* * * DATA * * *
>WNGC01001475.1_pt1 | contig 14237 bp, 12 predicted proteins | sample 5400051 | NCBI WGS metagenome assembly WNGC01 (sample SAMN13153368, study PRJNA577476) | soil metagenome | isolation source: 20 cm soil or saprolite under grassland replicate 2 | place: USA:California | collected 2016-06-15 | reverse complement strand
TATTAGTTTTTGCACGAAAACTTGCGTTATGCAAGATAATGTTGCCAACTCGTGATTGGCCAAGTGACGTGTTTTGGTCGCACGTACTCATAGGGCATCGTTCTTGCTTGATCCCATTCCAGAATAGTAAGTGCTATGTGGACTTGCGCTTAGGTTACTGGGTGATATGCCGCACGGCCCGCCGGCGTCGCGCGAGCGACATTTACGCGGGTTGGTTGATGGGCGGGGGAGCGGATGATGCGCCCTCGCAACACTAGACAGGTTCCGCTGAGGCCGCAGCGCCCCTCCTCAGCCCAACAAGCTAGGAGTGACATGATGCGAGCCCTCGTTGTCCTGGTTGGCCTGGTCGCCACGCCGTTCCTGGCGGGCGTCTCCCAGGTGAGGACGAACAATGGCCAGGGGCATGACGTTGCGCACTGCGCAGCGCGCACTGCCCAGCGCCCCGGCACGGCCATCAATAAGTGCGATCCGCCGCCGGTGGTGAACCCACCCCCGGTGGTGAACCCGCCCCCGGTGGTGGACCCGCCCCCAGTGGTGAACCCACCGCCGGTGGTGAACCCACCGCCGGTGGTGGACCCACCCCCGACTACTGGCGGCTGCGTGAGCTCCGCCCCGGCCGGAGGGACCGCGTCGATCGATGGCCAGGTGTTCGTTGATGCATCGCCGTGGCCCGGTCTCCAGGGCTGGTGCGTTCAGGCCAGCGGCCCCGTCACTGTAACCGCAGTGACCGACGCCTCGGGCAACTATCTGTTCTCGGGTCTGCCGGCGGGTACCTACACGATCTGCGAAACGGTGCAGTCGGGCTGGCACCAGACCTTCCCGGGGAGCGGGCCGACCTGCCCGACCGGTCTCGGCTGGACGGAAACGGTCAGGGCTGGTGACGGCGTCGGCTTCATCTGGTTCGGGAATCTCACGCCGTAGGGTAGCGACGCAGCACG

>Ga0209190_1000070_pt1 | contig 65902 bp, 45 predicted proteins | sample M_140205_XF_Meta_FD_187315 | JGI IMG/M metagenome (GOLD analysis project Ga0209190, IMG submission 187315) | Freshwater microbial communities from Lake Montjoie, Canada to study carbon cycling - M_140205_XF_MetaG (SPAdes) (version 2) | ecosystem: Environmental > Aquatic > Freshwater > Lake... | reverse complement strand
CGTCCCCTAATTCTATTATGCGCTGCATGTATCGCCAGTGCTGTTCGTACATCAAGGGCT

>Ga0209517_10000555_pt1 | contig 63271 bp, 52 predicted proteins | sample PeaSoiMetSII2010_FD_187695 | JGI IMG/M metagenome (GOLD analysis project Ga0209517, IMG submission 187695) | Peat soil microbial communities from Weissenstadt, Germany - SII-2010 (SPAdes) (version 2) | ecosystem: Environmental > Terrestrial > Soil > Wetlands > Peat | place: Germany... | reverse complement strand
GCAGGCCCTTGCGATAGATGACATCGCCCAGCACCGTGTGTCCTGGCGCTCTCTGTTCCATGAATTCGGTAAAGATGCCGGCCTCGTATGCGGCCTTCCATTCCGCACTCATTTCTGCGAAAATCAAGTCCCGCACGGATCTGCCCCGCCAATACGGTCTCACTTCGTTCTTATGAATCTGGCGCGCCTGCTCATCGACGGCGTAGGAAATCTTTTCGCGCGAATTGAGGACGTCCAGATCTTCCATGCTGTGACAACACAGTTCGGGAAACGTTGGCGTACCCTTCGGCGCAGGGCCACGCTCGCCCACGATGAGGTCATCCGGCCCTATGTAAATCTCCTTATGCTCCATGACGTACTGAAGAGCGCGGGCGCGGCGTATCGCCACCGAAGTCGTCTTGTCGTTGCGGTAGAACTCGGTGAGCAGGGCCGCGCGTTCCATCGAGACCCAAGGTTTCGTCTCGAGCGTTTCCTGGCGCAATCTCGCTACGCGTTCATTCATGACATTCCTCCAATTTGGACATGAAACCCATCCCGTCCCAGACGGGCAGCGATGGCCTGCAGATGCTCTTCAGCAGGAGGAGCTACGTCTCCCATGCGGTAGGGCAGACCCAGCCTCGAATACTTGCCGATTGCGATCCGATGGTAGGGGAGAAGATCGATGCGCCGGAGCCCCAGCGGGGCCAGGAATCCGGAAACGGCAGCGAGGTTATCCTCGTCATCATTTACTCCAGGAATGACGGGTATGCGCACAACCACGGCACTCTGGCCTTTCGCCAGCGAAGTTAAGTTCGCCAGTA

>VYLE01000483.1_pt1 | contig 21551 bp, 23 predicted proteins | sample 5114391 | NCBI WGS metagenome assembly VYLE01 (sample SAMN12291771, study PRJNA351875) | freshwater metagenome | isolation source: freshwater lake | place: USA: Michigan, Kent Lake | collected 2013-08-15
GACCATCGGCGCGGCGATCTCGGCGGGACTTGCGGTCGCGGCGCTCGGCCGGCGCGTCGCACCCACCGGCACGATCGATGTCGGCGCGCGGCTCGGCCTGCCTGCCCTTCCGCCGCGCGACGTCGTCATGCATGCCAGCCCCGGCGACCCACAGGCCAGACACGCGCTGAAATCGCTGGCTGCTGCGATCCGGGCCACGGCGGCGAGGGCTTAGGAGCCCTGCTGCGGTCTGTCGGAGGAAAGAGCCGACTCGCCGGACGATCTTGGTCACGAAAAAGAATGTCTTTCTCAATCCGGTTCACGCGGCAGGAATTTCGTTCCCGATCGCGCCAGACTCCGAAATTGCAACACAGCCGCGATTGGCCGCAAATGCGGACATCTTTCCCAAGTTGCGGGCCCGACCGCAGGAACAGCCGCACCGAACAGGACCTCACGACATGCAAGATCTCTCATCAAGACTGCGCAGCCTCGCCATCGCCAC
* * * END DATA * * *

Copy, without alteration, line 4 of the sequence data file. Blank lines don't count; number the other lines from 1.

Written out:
CGTCCCCTAATTCTATTATGCGCTGCATGTATCGCCAGTGCTGTTCGTACATCAAGGGCT